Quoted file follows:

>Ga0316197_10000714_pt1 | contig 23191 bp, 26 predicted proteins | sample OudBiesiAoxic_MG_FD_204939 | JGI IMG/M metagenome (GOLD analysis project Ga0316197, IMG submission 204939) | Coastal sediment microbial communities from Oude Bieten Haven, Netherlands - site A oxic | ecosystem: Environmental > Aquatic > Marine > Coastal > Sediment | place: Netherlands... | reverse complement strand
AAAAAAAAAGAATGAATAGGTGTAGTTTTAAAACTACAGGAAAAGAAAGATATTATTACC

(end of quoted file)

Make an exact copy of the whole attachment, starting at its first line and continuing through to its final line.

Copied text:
>Ga0316197_10000714_pt1 | contig 23191 bp, 26 predicted proteins | sample OudBiesiAoxic_MG_FD_204939 | JGI IMG/M metagenome (GOLD analysis project Ga0316197, IMG submission 204939) | Coastal sediment microbial communities from Oude Bieten Haven, Netherlands - site A oxic | ecosystem: Environmental > Aquatic > Marine > Coastal > Sediment | place: Netherlands... | reverse complement strand
AAAAAAAAAGAATGAATAGGTGTAGTTTTAAAACTACAGGAAAAGAAAGATATTATTACC